When brakes are applied suddenly in a moving vehicle, the vehicle has a good possibility of skidding because the wheels are not slowed equally.
To reduce the risk of skidding while using the brakes, the braking mechanism must be designed such that each wheel is uniformly and simultaneously retarded.
This is accomplished by the use of a hydraulic braking system.
It operates on the basis of Pascal’s law.
Hydraulic brakes are found in automobiles, motorbikes, and trucks.
It is made up of a master cylinder, four wheel cylinders, and pipelines that transport braking fluid from the master cylinder to the wheel cylinders.
Brake fluid is used as an operating fluid in hydraulic brakes.
The brake pedal is connected to the master cylinder piston through a connecting rod.
The cylinders mounted on the wheel consist of two pistons each that are filled with the brake fluid.
A cylinder brake drum is used in each wheel brake. This drum is attached to the inner side of the wheel which revolves in tandem with the wheel.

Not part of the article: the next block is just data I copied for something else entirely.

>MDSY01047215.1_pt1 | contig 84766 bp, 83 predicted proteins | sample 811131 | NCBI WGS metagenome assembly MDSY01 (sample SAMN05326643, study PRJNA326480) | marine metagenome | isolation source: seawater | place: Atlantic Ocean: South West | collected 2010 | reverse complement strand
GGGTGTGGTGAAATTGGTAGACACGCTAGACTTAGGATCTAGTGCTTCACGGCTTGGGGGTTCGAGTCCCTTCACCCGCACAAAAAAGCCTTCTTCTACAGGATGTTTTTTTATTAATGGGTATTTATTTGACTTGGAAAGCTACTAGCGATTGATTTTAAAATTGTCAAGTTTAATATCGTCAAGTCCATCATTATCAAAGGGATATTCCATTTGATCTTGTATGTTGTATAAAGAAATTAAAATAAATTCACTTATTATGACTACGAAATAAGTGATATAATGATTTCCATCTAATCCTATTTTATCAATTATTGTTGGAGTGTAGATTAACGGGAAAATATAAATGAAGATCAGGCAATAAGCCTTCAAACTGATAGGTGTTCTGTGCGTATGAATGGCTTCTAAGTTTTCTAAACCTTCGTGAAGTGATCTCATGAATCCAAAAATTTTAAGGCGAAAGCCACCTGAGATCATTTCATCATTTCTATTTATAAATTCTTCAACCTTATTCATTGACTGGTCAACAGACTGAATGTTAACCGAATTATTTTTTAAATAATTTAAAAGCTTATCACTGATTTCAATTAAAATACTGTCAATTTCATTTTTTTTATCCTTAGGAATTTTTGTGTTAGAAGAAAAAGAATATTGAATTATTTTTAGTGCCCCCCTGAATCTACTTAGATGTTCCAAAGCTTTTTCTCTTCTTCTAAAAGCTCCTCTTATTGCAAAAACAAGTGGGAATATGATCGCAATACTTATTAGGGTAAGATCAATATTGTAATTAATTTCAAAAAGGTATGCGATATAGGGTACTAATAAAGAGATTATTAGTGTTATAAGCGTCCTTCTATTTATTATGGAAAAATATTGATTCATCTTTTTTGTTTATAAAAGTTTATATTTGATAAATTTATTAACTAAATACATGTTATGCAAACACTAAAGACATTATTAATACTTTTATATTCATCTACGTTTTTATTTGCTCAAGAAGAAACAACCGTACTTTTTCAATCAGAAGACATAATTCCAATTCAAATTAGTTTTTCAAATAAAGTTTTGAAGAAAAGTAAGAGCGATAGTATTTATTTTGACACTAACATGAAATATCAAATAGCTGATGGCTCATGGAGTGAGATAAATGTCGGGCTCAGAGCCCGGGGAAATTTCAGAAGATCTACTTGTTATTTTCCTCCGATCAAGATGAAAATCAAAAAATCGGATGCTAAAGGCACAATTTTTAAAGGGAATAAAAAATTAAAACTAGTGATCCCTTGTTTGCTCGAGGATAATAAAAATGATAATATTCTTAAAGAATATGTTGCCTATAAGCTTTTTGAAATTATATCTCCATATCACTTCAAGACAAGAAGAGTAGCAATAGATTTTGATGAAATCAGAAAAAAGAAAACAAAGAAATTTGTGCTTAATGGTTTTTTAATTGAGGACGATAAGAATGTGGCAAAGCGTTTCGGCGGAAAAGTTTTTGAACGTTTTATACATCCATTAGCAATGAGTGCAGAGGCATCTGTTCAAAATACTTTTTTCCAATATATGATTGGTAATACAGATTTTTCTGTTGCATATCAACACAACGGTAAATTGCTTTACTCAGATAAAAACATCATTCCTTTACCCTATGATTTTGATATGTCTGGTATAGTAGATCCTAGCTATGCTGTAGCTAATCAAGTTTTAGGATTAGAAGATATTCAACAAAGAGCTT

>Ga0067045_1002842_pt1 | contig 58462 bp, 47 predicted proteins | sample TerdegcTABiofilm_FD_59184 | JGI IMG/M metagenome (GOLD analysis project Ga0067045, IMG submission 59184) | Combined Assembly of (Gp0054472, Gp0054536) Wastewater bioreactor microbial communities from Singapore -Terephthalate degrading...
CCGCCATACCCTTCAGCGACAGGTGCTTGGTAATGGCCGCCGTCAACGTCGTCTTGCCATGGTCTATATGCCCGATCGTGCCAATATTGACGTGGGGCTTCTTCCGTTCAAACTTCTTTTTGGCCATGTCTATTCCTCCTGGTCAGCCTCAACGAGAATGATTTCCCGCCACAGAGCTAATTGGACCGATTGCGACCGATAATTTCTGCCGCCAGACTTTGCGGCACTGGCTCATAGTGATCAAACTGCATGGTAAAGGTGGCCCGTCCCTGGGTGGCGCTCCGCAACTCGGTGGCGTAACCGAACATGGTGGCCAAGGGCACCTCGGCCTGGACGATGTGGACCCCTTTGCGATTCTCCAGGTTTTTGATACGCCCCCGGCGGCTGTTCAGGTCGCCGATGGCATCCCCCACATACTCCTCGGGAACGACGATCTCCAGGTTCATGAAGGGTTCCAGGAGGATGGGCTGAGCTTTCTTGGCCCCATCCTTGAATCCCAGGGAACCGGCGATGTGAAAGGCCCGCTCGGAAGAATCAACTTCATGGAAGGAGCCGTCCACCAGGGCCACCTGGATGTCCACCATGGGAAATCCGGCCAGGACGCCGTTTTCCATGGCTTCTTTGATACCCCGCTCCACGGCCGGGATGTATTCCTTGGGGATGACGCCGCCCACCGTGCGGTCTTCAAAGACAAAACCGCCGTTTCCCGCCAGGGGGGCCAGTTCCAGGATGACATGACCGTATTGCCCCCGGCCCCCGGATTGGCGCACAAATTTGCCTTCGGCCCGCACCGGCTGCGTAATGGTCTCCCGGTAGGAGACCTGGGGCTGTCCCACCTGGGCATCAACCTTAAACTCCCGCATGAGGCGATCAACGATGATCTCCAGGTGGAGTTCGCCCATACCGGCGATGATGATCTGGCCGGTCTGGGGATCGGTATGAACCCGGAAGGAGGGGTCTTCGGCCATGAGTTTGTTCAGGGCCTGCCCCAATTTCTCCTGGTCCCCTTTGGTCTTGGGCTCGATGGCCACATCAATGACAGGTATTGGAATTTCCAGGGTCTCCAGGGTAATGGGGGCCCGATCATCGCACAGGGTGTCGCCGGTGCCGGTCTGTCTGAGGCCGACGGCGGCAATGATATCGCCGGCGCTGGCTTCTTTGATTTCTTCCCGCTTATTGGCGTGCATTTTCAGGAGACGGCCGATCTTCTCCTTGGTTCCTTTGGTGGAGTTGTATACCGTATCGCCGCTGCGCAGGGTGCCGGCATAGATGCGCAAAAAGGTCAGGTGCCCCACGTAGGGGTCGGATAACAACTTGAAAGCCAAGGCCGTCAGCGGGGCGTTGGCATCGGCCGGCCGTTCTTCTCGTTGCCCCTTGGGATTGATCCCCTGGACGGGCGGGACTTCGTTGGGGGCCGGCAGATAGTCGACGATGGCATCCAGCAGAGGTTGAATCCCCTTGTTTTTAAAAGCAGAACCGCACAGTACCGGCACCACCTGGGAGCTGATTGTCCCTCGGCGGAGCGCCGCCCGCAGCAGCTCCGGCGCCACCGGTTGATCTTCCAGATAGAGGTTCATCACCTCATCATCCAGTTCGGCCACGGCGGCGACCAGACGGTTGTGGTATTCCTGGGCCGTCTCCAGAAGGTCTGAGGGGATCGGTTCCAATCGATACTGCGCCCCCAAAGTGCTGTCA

Brake shoe mounts on the inner side of the drum stay stationary.
When we apply pressure to the brake pedal, a piston in the master cylinder pumps brake fluid through a linkage.
Due to this, the pressure rises and it is transmitted to all pipes and wheel cylinders connected to the master cylinder in accordance with Pascal’s law.
As a result of this pressure, both pistons pull out and deliver the braking power to all four wheels giving the breaking effect which in turn reduces the speed of the vehicle.
Advantages of the hydraulic braking system
All four wheels experience the equal braking effect